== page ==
The Seahawks Have Abandoned the No-Huddle, Possess an Improved Rushing Game; What's Next?

SEATTLE, WA - DECEMBER 1: Marshawn Lynch #24 of the Seattle Seahawks runs for a score against the Philadelphia Eagles at CenturyLink Field December 1, 2011 in Seattle, Washington. (Photo by Jay Drowns/Getty Images)

In the no-huddle offense, the Seahawks were efficient and at times explosive. After the Week 4 "explosion," Pete Carroll regretted not going to it sooner. And that was before the Week 5 win in New York sent the team optimistically into the bye.

Unfortunately, the no-huddle didn't work nearly as well as intended coming out of the bye. Charlie Whitehurst, not Tarvaris Jackson, started at Cleveland and was overwhelmed as they tried to implement the scheme. They sputtered and scored three points. In Week 8 Whitehurst started again, but not without the same issues he showed a week earlier. The return of Jackson in the second quarter of that game wasn't enough to keep whatever no-huddle momentum was left.

Fast forward to the present: the no-huddle has effectively been phased out of the primary offense - we're talking an average of less than three no-huddle plays per game in the past five (based on the play-by-play scripts). Perhaps consequently, as Danny highlighted earlier today, the rushing attack has exploded.

I touched on the no-huddle during the bye, leaving off on these two questions; "Is the no huddle sustainable and does the 'soulful' connection associated with the scheme have the potential to help move the program along?"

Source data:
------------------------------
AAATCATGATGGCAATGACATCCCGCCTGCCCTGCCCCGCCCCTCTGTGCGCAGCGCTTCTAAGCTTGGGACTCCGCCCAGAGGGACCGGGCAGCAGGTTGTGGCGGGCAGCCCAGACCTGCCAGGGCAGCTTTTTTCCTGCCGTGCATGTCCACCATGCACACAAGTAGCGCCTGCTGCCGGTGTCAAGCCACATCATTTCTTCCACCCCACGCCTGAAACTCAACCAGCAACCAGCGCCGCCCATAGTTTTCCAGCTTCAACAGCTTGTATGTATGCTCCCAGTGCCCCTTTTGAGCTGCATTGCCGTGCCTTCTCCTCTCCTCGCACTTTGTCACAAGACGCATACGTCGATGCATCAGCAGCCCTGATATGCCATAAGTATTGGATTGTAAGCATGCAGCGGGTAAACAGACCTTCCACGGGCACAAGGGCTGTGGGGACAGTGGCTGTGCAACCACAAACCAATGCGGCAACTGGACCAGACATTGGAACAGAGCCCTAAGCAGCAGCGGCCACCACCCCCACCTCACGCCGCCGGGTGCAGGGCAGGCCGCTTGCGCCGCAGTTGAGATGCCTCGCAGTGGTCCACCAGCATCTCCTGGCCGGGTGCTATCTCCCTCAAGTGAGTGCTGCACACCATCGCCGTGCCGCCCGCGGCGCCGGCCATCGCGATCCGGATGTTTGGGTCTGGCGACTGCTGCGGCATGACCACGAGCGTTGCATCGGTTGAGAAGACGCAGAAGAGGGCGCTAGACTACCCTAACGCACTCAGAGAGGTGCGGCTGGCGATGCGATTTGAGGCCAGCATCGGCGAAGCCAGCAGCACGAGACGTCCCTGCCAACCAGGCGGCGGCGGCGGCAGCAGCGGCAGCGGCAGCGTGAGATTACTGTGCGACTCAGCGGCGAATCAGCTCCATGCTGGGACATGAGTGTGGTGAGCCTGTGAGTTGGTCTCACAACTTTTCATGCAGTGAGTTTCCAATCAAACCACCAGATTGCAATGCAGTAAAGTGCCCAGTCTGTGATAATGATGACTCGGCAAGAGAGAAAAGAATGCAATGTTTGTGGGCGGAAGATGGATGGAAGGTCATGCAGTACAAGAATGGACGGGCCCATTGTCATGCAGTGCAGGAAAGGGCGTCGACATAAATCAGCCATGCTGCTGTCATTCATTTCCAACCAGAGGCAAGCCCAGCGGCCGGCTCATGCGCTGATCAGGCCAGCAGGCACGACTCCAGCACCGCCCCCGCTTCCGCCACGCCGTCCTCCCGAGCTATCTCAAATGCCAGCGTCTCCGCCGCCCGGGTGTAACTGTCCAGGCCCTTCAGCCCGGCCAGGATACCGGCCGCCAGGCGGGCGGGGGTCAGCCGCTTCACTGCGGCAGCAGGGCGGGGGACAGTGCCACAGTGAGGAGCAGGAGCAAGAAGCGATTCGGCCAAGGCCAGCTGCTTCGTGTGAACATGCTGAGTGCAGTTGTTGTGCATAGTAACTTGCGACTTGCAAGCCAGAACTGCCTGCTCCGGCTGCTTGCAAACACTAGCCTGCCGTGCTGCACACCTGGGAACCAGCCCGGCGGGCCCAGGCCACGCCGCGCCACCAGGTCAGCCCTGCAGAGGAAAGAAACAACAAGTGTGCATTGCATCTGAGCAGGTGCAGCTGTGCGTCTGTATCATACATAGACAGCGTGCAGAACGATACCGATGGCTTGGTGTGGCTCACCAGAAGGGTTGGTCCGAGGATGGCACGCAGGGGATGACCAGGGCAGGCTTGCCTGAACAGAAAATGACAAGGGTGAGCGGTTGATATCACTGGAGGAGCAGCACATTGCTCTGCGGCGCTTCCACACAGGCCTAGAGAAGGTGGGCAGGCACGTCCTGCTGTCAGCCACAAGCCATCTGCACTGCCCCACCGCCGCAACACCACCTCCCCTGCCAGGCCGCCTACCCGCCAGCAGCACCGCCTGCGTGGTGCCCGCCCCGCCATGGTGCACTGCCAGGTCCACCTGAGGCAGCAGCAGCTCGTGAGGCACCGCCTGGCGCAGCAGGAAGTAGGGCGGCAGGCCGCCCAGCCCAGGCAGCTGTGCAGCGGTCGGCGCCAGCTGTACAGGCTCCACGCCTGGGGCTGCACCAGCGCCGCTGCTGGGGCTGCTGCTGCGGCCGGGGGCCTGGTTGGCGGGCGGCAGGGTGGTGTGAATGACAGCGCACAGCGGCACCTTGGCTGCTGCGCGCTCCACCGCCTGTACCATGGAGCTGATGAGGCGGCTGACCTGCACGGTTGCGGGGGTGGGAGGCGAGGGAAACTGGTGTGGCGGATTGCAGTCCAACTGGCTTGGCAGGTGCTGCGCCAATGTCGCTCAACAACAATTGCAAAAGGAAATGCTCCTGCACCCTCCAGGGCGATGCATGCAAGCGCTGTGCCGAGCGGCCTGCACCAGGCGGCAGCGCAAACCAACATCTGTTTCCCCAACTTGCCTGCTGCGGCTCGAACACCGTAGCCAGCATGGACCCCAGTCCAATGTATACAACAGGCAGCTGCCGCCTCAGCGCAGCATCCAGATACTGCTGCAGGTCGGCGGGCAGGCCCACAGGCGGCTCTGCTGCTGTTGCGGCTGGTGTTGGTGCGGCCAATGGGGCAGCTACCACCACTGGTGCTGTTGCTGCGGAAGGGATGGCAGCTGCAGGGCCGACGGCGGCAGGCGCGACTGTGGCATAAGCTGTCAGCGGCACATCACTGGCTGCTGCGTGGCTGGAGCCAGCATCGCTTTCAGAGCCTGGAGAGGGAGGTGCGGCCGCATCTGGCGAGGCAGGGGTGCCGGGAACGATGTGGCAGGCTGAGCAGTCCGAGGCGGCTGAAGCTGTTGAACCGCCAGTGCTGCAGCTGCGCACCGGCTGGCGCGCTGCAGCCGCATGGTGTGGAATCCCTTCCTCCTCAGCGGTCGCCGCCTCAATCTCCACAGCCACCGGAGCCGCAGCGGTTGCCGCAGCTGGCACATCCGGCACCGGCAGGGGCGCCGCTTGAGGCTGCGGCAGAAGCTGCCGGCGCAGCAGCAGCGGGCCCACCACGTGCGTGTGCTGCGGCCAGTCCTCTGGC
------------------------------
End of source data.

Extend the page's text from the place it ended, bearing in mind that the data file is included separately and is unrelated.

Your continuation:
Part of the recent offensive change is much, much less use of the no-huddle, so I'll have to go with 'no' on the first question. Though, I don't think we truly know if it was "sustainable" given what has transpired over the past month-plus because of the discontinuity created by the Jackson injury. How does the scheme work at Cleveland with a healthy Jackson? That was an acknowledged issue during the bye, and I think part of the scheme's undoing. Not to mention it didn't work as well when he came back. It's now pretty much a moot point.

Onto the second question; did the "soulful" connection associated with the no-huddle have a positive impact on the program? Remember, the "soulful" connection achieved within the scheme helped a fragmented group - their discontinuity coming from lack of reps during the lockout and general youth of the line - that needed to do less thinking and more instinctual playing. The goal was to get them coming off of the ball with authority; the better each individual does their job, the stronger the power of the whole - this is where the "long body" came into play. In the no-huddle, this was happening more than it was before they adopted the scheme.

Even with Carroll's expressed desire for the scheme to work, an up-tempo, no-huddle offense was a deviation from the philosophy of featuring a clock controlling running game. Furthermore, there was always an expressed desire by the coaches to improve the rushing attack. One could think the no-huddle isn't a precursor to that, or even a scheme change that would facilitate improvement in the trenches. Fast forward to now; the offensive line is playing more together, better and possess a nasty attitude.

After the loss to Cincinnati, Carroll said the following in the beginning of the post-game press conference: